“I did go to the bathroom several times. but I did have a catheter for that,” he said.
“Because my motto was, either you do it right or you don’t do it at all. So I wanted to do it the right way. Our goal was to drift for eight hours. Now, for the record, I could have stopped and peed and gone back out, because the record is for how far you can drift in eight hours. So in a sense, you could have taken breaks, right? But our goal was to drift for the whole time.”
Expectedly, the hardest part about the record was the refueling. The team refueled a total of five times but attempted seven. Both the driver of the refueling car, Mullins and Schwartz, had to hold the brake while drifting to match their speed. On two occasions, they were forced to back out, with the two cars even making a slight contact at one point.
“One time during the fuel, we had a contact, and we aborted that fuel and then started over again,” Schwartz explained. “I stayed drifting, they reset, and then they came back out again. We lined up [to refuel] I think seven times. There were two times it didn’t quite work out.”
“The initial connection was actually easier than we thought,” added Butts. “But once we were connected, it ended up that I was physically holding the two cars together. And even holding the cars together when they’re sliding it didn’t take that much force, but the hard part was knowing when we needed to bail, or when we were done fueling. So while we were connected, I was trying to pay attention to what the cars were doing, and if it really seemed like they wanted to pull apart, or maybe get too close together, I’d say ‘This is enough, I’ve got to disconnect.’ ”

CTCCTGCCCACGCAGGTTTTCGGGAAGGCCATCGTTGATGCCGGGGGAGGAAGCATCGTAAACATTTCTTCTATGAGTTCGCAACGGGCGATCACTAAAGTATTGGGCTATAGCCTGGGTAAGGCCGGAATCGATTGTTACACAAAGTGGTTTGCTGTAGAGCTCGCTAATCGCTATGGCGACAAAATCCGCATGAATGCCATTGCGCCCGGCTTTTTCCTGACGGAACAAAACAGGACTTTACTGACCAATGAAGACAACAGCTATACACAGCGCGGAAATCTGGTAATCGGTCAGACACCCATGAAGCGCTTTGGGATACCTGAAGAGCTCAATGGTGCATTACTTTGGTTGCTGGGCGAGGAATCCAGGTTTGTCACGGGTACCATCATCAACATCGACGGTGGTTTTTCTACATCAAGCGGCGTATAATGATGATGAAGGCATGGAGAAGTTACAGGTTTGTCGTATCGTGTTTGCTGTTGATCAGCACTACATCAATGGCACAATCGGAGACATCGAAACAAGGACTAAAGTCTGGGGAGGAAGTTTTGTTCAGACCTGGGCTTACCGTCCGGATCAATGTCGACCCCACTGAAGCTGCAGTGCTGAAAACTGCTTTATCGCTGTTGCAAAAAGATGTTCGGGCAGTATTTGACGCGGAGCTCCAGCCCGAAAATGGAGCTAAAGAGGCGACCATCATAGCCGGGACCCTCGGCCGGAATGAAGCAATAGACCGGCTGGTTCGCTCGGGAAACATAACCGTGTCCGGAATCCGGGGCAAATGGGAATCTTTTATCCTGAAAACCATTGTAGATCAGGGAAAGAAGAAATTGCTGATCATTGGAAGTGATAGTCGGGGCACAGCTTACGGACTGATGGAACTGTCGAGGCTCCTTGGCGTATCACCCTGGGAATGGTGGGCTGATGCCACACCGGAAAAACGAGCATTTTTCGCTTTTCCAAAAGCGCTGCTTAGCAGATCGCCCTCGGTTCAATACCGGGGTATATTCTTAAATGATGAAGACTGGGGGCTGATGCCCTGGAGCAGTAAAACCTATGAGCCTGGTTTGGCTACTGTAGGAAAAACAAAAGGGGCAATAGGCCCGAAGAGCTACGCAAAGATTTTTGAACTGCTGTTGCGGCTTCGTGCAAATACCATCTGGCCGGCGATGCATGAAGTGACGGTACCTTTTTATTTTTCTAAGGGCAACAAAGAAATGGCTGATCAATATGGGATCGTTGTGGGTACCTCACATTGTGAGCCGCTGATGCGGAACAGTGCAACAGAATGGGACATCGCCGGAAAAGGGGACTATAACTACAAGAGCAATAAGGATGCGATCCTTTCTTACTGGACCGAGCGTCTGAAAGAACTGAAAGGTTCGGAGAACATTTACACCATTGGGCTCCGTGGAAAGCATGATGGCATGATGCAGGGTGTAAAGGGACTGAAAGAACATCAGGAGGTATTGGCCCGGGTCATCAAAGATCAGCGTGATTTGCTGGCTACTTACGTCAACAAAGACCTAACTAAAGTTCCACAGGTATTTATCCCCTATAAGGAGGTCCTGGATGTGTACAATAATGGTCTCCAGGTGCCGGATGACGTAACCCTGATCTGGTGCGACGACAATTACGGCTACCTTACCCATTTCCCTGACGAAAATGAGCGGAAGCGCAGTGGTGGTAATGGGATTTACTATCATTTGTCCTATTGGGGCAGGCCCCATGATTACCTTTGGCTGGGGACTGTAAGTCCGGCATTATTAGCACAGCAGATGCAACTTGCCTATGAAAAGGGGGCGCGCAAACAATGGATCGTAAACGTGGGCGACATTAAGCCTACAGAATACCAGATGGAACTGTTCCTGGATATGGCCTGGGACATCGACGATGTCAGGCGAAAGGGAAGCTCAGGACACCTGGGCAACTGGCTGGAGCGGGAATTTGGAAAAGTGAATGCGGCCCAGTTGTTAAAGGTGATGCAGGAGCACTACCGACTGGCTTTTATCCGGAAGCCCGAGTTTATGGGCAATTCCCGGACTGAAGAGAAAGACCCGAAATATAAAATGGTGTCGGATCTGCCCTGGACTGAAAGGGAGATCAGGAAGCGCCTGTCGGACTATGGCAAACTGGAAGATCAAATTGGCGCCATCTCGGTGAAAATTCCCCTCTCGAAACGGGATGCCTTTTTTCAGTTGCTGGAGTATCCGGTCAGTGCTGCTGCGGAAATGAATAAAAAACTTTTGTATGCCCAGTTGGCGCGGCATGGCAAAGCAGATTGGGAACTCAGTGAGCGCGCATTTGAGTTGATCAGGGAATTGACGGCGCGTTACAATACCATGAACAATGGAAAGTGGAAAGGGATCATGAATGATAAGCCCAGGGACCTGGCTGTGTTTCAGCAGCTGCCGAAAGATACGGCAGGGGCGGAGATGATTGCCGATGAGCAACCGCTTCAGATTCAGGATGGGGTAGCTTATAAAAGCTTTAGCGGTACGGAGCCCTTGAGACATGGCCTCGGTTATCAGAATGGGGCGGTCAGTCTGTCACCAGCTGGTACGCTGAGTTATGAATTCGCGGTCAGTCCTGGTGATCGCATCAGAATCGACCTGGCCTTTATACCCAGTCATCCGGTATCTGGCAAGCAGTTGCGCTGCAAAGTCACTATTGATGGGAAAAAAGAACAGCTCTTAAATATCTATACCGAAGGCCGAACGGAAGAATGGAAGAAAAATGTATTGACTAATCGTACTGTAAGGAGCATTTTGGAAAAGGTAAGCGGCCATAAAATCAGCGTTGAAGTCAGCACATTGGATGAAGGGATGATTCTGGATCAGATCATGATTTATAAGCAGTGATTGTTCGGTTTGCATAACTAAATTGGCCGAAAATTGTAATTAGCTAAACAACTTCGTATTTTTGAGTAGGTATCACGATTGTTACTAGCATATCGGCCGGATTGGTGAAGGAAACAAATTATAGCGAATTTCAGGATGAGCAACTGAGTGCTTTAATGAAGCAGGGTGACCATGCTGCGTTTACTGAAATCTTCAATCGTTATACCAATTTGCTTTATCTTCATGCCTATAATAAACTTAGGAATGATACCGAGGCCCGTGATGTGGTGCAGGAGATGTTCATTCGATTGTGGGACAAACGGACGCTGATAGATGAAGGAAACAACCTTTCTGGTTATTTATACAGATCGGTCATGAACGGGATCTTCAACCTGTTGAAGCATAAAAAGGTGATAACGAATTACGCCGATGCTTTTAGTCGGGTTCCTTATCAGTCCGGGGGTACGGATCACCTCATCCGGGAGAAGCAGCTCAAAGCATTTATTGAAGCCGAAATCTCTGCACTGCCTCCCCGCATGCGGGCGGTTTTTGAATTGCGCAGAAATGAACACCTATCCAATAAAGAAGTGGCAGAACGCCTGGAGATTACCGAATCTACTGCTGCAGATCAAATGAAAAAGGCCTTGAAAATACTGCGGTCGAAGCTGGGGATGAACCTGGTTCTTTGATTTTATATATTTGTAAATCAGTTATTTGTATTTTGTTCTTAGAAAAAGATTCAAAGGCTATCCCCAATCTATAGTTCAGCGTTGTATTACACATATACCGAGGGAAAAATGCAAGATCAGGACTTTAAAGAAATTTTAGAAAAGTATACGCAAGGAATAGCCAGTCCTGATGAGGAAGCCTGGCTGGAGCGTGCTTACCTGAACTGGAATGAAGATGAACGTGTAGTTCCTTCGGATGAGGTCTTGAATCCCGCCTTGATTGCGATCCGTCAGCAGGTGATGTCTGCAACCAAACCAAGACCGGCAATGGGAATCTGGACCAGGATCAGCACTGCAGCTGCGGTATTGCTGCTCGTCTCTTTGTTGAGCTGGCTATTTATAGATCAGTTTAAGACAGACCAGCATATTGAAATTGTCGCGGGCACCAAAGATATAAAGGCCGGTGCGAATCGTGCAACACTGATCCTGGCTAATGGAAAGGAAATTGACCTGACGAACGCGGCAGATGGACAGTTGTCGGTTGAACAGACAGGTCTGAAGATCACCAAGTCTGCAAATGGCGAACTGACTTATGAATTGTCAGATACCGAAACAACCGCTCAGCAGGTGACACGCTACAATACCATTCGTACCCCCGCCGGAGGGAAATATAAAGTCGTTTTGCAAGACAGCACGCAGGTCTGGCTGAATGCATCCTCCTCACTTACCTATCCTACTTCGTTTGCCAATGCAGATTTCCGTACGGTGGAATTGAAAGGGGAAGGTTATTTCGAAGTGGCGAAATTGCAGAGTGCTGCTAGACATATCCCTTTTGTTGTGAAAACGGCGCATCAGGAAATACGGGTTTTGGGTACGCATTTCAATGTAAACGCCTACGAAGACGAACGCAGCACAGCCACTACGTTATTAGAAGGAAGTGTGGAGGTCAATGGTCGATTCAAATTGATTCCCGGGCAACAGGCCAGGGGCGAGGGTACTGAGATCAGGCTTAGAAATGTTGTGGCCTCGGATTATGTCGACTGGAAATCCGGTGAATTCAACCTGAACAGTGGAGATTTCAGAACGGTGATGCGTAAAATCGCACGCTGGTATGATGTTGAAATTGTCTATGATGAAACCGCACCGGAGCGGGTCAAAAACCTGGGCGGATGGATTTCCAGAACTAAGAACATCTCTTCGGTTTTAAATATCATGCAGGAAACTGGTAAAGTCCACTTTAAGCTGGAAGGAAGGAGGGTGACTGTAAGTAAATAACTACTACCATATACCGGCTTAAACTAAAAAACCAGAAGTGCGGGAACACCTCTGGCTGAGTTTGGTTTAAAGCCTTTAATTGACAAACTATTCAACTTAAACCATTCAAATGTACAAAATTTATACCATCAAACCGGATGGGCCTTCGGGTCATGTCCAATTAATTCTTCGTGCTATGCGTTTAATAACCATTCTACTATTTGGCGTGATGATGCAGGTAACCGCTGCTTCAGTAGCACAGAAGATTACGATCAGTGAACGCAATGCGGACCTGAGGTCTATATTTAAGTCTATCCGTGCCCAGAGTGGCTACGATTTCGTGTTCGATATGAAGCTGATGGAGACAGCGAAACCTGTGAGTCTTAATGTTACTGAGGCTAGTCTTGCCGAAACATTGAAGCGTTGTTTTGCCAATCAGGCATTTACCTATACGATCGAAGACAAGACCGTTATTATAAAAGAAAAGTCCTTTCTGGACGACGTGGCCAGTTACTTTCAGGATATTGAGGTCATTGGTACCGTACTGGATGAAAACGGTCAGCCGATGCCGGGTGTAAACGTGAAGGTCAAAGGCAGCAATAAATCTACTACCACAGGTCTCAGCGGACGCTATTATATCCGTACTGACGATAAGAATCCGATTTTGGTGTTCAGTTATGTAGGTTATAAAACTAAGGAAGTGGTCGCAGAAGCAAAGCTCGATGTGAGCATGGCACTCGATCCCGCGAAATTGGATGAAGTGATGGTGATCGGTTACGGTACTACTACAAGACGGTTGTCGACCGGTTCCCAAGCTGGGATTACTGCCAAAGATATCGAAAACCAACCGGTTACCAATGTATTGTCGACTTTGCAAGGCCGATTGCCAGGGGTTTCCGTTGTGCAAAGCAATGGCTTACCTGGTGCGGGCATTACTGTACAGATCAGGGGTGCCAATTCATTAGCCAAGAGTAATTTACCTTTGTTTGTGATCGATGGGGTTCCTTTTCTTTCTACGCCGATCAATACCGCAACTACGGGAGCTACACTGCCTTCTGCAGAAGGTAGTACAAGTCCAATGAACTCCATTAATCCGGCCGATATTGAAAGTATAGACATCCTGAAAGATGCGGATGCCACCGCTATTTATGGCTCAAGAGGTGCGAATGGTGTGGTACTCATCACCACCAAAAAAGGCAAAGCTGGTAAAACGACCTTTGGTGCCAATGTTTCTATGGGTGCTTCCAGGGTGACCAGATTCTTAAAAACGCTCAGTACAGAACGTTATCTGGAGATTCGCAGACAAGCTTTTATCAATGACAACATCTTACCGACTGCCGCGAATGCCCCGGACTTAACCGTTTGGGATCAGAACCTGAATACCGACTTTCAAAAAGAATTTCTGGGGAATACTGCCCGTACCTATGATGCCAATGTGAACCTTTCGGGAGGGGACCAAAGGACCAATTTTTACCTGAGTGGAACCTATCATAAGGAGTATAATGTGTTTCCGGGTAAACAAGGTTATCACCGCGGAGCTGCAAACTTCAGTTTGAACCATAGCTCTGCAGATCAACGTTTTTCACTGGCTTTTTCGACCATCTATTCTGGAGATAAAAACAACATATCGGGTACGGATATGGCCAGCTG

The refueling system didn’t feed into the M5’s stock fuel tank, but rather a secondary cell in the trunk. Schwartz would manually switch a fuel pump on using a switch in the center console, which would feed the fuel into the vehicle’s main tank. A fuel gauge and a light let him know when the fuel cell became empty, at which point he’d have to shut the pump off so as to not burn it out.
“You can see near where the cupholders are, there is a fuel gauge and two switches. So there is two fuel pumps to transfer fuel with,” he said.
“The gauge is for the secondary fuel tank. There’s a red light too, and when that red light came on that meant I’d emptied the tank and I’d have to switch the fuel pump off, otherwise they are not transferring fuel and that burns them out.”
The M5 “liked” this torturous treatment, Schwartz told us, and it didn’t show any signs of overheating. He drifted in third gear for much of the time but started using fourth gear toward the end in a bid to save fuel. Typically, the team would refuel with about a quarter of a tank left in the car, that way they wouldn’t be totally screwed if they needed to bail out. I checked out the two cars at CES, and they absolutely reeked of gas inside.
You might think this is the end of trying these records for Schwartz, but he’s open to giving it another go. While it doesn’t seem likely his record will ever be beaten, he wouldn’t simply accept defeat if it were.
“If somebody else wants to [try and break the record], great! But now they’ll have to put the same effort into it,” he said. “I was happy that my [first] record got beaten. When I started it other people wanted to try and do it, so that was fun. My old record, which was set in 2013, if that wasn’t beaten then we probably wouldn’t have gone for it again. So it was fun.”
We’re secretly hoping some particularly crazy person breaks Schwartz’s record, just so we can see him, Mullins and Butts attempt this badass stunt again. Maybe when the next M5 launches in, say, six years, Johan?